The darkness was in early now, and she said she looked like a Holstein with her black and white jacket. Men walked by and smiled at me, not her.
Her jacket was playful and spotted and she was overweight so yes, I suppose she looked a bit bovine – but in a nice way. She spoke often of her double chin. I didn’t give a crap, we were friends. We always walked around the lake, every day toward evening we did, rain or shine.
I could smell Kahlua in the air, maybe just the holidays nearing.
A scribble of rain came down and skittered the walkway, pimpled the man-made lake – the mile loop around would soon be slick with silvery leaves from the young trees.
“Are you afraid of lightening? Or do you love it?” she asked.
She was jealous of me because I had a man. I never talked about him or about anything that had changed for the better. Secretly, my bed had become a home again. A place to live.
My man friend didn’t like her, said, “She sounds cruel, and anyone who hurts you is a redneck asshole.”
“No, you don’t know her,” I told him. I should not tell him anything about her, but I was starting to tell him everything about everything.
On our walk, she stopped right at the place where a huge oak had fallen. The huge roots, she said, had smelled just exactly like her husband. She said “I smelled him, just before they hauled it away .”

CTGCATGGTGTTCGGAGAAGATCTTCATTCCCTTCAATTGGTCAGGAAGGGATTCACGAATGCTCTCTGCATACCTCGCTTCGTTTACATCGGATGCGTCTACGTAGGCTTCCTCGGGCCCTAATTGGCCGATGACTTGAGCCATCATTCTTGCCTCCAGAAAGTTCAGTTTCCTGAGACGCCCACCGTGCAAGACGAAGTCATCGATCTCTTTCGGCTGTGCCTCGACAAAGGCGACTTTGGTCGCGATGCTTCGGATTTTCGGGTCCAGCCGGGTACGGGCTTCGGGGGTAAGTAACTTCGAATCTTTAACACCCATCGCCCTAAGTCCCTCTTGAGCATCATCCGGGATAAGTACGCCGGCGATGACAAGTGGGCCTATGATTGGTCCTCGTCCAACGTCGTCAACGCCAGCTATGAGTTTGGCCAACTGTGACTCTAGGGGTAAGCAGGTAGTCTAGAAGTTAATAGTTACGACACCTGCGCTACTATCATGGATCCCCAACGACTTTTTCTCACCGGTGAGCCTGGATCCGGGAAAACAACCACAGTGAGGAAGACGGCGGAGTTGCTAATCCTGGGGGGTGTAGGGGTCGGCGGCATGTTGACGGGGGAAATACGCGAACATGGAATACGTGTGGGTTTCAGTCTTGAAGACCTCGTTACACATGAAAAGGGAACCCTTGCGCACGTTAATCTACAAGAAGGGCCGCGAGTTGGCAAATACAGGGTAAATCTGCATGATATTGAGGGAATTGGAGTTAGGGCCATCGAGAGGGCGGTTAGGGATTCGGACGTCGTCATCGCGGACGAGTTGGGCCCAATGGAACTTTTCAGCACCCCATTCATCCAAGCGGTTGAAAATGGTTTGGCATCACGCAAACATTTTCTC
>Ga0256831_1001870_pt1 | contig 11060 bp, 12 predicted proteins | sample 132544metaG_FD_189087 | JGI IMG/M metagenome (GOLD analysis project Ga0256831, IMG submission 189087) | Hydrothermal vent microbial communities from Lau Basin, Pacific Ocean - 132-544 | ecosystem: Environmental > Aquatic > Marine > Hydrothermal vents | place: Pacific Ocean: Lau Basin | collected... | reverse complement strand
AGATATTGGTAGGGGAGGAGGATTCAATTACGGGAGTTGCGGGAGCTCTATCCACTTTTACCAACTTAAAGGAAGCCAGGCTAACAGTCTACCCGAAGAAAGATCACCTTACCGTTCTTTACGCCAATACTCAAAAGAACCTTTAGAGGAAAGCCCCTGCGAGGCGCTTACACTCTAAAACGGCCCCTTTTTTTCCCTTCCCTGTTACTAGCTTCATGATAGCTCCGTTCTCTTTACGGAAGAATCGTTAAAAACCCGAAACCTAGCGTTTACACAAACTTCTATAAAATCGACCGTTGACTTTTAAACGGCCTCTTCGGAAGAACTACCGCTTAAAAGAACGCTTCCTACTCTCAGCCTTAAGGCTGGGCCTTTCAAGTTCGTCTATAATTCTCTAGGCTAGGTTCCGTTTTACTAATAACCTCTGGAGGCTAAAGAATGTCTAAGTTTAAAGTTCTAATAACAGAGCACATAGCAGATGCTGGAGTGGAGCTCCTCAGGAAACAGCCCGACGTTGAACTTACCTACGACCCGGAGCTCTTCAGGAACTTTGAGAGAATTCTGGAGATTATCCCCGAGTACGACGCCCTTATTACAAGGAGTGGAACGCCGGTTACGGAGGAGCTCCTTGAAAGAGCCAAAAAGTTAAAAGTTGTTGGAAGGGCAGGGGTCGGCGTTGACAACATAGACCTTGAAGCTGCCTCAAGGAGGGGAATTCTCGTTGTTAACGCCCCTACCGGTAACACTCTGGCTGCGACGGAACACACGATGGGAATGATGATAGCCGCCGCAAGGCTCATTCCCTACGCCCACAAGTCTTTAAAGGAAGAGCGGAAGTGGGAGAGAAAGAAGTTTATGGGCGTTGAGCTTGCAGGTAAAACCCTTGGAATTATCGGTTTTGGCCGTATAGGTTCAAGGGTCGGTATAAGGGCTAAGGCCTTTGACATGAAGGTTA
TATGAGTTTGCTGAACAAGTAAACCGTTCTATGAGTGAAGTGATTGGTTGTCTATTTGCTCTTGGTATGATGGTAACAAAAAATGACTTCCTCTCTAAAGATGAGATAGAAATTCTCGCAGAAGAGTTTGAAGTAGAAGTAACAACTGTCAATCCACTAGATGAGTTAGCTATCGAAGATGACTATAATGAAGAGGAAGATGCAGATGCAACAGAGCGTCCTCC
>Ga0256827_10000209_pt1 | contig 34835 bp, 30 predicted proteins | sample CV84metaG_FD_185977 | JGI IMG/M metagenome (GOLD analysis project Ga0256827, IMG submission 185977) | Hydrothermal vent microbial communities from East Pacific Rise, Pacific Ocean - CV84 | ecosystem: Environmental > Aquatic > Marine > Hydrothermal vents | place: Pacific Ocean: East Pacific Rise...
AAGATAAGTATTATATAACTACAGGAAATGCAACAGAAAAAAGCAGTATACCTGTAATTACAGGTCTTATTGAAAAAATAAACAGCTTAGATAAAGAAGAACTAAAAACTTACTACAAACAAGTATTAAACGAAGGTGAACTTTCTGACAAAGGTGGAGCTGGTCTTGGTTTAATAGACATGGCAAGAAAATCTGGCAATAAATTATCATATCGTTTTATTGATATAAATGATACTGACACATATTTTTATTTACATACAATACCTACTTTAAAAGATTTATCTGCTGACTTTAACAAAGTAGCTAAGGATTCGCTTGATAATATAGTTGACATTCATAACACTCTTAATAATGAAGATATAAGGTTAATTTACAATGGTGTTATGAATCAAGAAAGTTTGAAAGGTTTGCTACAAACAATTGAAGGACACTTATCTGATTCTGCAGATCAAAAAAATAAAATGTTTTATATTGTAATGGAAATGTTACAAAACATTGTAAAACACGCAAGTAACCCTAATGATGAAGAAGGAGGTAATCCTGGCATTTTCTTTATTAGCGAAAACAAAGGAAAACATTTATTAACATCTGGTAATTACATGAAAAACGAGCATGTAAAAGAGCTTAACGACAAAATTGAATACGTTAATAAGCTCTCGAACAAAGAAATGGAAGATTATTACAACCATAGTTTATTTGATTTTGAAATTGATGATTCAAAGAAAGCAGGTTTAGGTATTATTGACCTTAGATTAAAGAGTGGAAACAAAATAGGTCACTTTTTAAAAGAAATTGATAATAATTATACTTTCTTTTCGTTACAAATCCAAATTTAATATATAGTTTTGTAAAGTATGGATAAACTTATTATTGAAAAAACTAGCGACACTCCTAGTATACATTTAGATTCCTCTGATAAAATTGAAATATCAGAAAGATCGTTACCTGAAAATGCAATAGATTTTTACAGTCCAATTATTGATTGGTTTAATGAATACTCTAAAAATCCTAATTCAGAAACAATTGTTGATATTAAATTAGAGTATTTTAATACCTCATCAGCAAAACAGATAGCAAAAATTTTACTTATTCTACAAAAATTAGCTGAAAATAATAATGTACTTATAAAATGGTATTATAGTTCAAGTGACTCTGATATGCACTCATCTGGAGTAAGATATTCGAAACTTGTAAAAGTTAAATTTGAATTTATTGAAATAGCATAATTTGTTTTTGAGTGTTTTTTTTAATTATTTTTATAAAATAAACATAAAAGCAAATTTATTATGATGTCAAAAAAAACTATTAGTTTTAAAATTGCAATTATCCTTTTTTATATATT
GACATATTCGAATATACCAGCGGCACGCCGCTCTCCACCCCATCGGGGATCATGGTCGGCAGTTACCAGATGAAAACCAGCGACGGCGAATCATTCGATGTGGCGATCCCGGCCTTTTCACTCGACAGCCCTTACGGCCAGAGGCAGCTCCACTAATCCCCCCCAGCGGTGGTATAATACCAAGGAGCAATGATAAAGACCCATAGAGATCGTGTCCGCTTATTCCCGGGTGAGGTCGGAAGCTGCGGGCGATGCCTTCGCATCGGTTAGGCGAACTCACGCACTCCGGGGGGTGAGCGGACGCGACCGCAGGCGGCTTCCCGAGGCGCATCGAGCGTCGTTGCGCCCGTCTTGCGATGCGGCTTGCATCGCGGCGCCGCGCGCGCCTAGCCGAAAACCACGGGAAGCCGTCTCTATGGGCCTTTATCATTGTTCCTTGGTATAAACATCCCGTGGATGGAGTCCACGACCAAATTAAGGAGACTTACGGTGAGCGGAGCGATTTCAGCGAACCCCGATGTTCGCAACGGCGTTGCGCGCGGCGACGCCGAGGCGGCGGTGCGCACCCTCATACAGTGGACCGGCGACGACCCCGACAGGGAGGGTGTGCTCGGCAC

Her husband died in a car, and after that she had gotten heavy. But she was not a redneck. Yes she could be stupidly mean. A woman who had become a mottled thing. I thought about men, how many there were and how none of them would likely thrive with her, or keep her upright.
Night herons hunched like old men around the shallows. Usually I didn’t say anything, but I hoped to live in the water happy just like them, a driven love-hunting fool, gleaming in the wet.
Meg Pokrass is the author of Damn Sure Right, a debut collection of flash fiction stories from Press 53. Meg is Editor-at-Large for BLIP Magazine (formerly Mississippi Review) and curates the Fictionaut Five author interview series. Her work appears in Mississippi Review, Wigleaf, and Pedestal, Keyhole, among other journals. Her work has been nominated for Dzanc’s Best of the Web, the Pushcart Prize, and Wigleaf’s Top 50 Flash Stories. Meg lives in San Francisco with her daughter, Molly, and husband, Doug Bond.
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